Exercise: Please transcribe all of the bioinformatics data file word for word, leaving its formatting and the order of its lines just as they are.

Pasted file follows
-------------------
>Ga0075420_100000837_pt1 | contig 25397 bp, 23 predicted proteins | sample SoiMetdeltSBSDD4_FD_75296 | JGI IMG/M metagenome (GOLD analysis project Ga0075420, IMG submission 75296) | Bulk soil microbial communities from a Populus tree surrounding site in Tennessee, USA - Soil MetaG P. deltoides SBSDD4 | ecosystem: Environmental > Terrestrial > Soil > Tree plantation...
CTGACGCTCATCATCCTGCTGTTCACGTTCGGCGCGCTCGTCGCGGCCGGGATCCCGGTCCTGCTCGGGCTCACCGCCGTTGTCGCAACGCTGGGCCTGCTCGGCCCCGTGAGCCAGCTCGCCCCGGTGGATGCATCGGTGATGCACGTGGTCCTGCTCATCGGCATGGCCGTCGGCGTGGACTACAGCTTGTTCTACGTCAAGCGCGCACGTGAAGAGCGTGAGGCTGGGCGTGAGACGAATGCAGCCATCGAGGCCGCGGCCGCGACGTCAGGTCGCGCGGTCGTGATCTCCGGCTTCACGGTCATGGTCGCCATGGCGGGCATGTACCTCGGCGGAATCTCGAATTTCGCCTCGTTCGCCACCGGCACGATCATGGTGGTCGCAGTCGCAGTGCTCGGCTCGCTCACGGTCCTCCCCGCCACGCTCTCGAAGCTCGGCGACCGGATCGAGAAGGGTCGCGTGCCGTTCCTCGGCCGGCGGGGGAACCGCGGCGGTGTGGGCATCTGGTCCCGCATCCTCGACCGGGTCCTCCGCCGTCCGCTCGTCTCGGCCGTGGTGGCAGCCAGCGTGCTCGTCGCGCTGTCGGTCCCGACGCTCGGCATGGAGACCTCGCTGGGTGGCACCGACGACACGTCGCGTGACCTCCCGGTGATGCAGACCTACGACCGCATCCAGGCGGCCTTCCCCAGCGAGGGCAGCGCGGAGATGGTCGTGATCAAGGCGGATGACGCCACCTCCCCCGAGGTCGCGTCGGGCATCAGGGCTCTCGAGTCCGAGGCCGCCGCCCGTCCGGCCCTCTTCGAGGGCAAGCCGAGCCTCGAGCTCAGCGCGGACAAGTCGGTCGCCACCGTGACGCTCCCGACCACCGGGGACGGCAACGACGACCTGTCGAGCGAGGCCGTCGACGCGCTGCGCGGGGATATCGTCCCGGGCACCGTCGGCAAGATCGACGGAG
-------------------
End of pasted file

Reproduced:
>Ga0075420_100000837_pt1 | contig 25397 bp, 23 predicted proteins | sample SoiMetdeltSBSDD4_FD_75296 | JGI IMG/M metagenome (GOLD analysis project Ga0075420, IMG submission 75296) | Bulk soil microbial communities from a Populus tree surrounding site in Tennessee, USA - Soil MetaG P. deltoides SBSDD4 | ecosystem: Environmental > Terrestrial > Soil > Tree plantation...
CTGACGCTCATCATCCTGCTGTTCACGTTCGGCGCGCTCGTCGCGGCCGGGATCCCGGTCCTGCTCGGGCTCACCGCCGTTGTCGCAACGCTGGGCCTGCTCGGCCCCGTGAGCCAGCTCGCCCCGGTGGATGCATCGGTGATGCACGTGGTCCTGCTCATCGGCATGGCCGTCGGCGTGGACTACAGCTTGTTCTACGTCAAGCGCGCACGTGAAGAGCGTGAGGCTGGGCGTGAGACGAATGCAGCCATCGAGGCCGCGGCCGCGACGTCAGGTCGCGCGGTCGTGATCTCCGGCTTCACGGTCATGGTCGCCATGGCGGGCATGTACCTCGGCGGAATCTCGAATTTCGCCTCGTTCGCCACCGGCACGATCATGGTGGTCGCAGTCGCAGTGCTCGGCTCGCTCACGGTCCTCCCCGCCACGCTCTCGAAGCTCGGCGACCGGATCGAGAAGGGTCGCGTGCCGTTCCTCGGCCGGCGGGGGAACCGCGGCGGTGTGGGCATCTGGTCCCGCATCCTCGACCGGGTCCTCCGCCGTCCGCTCGTCTCGGCCGTGGTGGCAGCCAGCGTGCTCGTCGCGCTGTCGGTCCCGACGCTCGGCATGGAGACCTCGCTGGGTGGCACCGACGACACGTCGCGTGACCTCCCGGTGATGCAGACCTACGACCGCATCCAGGCGGCCTTCCCCAGCGAGGGCAGCGCGGAGATGGTCGTGATCAAGGCGGATGACGCCACCTCCCCCGAGGTCGCGTCGGGCATCAGGGCTCTCGAGTCCGAGGCCGCCGCCCGTCCGGCCCTCTTCGAGGGCAAGCCGAGCCTCGAGCTCAGCGCGGACAAGTCGGTCGCCACCGTGACGCTCCCGACCACCGGGGACGGCAACGACGACCTGTCGAGCGAGGCCGTCGACGCGCTGCGCGGGGATATCGTCCCGGGCACCGTCGGCAAGATCGACGGAG